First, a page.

Catholic experts say addressing ‘throwaway culture’ must be priority post-Roe

By Kate Scanlon | OSV News

WASHINGTON (OSV News) — Efforts to build a consistent culture of life in the wake of the reversal of Roe v. Wade should seek to address what Pope Francis has described as the “throwaway culture,” said panelists at a Jan. 19 event hosted by Georgetown’s Initiative on Catholic Social Thought.

Panelists evoked the words of the pontiff, who, in a June 2013 general audience, defined a throwaway culture as when “human life, the person, are no longer seen as a primary value to be respected and safeguarded, especially if they are poor or disabled, if they are not yet useful — like the unborn child — or are no longer of any use — like the elderly person.”

A consistent ethic of life, panelists said, applies to a range of issues, including but not limited to abortion. When implemented, a consistent ethic of life can help protect not just the unborn child and the mother, but those facing other vulnerabilities, like those at risk of assisted suicide.

Kim Daniels, director of the initiative and a member of the Vatican Dicastery for Communication, said in the U.S., after the end of Roe v. Wade, there remains a lack of solidarity with unborn children and their mothers, a humanitarian crisis at the southern border, and the continued use of the death penalty.

Bishop Daniel E. Flores of Brownsville, Texas, which includes a portion of the U.S.-Mexico border, said the church is called to have a consistent ethic of life on “a broad front.”

Men are pictured in a file photo eating a free meal in the cafeteria of a Franciscan-run soup kitchen in the Park Slope section of Brooklyn, N.Y. (OSV News photo/CNS file, Gregory A. Shemitz)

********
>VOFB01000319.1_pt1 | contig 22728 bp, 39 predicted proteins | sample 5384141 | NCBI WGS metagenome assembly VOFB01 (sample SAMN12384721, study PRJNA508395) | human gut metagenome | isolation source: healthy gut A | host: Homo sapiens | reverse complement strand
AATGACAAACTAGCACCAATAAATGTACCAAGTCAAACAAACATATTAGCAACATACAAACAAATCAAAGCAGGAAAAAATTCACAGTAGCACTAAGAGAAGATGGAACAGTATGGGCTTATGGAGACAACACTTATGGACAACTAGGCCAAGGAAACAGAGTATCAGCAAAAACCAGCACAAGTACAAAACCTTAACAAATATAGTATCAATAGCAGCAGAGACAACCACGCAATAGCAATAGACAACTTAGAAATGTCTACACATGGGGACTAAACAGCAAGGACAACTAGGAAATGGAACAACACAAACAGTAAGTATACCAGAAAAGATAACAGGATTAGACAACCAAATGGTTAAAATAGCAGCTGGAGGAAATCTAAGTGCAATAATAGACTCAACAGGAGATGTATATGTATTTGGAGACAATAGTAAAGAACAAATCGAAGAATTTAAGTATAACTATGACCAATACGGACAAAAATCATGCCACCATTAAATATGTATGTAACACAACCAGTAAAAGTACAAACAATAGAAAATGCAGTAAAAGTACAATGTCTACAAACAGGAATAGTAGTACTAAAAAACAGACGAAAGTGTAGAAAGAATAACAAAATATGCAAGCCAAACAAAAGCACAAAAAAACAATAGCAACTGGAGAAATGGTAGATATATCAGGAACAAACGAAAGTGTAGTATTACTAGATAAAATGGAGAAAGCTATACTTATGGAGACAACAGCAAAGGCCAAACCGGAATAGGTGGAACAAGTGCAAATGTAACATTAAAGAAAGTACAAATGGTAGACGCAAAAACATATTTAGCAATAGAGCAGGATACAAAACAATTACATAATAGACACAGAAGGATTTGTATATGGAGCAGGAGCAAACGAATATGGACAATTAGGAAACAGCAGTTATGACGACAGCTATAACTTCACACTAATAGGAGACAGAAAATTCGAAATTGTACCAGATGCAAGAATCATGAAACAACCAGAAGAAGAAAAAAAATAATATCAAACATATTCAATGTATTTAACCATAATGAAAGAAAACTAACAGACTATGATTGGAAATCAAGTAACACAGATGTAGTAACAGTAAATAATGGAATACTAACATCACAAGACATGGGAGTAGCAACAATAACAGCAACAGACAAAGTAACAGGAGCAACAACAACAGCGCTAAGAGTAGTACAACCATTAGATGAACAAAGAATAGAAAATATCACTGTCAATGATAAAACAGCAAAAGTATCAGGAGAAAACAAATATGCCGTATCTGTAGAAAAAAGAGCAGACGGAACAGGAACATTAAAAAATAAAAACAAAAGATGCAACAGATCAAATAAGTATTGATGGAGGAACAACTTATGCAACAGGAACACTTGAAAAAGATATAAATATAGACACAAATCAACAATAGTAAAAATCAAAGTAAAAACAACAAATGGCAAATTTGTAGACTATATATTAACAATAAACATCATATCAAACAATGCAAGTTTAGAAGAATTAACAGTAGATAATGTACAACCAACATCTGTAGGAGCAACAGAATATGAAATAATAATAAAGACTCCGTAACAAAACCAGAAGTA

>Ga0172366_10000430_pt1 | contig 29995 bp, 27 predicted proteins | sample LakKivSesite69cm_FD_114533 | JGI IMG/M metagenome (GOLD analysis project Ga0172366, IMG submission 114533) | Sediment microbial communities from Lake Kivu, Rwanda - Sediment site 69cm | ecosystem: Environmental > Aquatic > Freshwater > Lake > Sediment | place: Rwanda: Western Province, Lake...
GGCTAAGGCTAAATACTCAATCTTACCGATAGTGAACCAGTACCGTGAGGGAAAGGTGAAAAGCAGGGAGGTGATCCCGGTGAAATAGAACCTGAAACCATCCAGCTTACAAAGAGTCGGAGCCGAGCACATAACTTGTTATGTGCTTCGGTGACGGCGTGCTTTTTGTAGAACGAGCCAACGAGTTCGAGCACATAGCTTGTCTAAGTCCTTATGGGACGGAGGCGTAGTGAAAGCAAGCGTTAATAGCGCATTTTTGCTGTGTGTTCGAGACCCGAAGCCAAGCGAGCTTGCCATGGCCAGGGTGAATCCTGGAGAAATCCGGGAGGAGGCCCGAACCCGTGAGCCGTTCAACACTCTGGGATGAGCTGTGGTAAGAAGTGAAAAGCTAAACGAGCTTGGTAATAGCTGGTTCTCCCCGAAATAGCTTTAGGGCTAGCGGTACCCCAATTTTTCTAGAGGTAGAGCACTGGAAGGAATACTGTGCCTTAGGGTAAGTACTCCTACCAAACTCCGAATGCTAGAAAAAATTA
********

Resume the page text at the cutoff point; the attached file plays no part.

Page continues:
“I think we have to recognize that we have to be active in all of the areas where human dignity is being threatened and lives are being lost,” said Bishop Flores, who is also chair of the U.S. Conference of Catholic Bishops’ Committee on Doctrine.

Bishop Flores said amid debates over immigration laws and policy, society can lose sight of the human face and heart of the issue.

“This is why I think the call to conversion of heart that Pope Francis talks about when it comes to the presence of the poor, the presence of the powerless around us,” he said. “It’s very easy for us to say well the government has laws for that and I don’t have to really do more than that, instead of looking at the person in front of us.”

Gloria Purvis, host of the Gloria Purvis Podcast at America Media and who has served on the National Black Catholic Congress’ Commission on Social Justice, said when it comes to a consistent ethic of life, “all of these issues reinforce one another.”

“So, if you care about the child in the womb, don’t be upset about the people working on the issue of racism or the people working on police brutality,” Purvis said. “All of these things intersect, and we have to work on these issues, because it reinforces our understanding of the dignity of the person at other stages in their life.”

“So we are all really working for the same cause,” she said.

The panelists also each emphasized the importance of compassion on tough issues like abortion and the death penalty. Some also stressed the importance of the kind of witness people give when making the case for life-affirming policies across issues.

“We have to really push on who our champions are in the pro-life movement,” Purvis said, referencing the issue of abortion.

Purvis pointed out the contradictions she has seen in some conservative commentators who use the pro-life label but “tweet incessantly about Black women being single mothers like it’s a disaster for the Black community.” She pointed out that these women have chosen life, and should not be denigrated for choosing life while not being married. Purvis said those who take those “contradictory” positions are “not someone we want championing the pro-life movement.”

She said, “We need to question and recognize just because a person says they are pro-life, we need to look at actions and words and see if it does really align.”

Efforts to end a throwaway culture, panelists said, could include reforms like expanded welfare programs and measures to more fully accommodate pregnant and parenting women in the workplace.

The event took place the day before the 50th annual March for Life in Washington.

Author: OSV News

OSV News is a national and international wire service reporting on Catholic issues and issues that affect Catholics.

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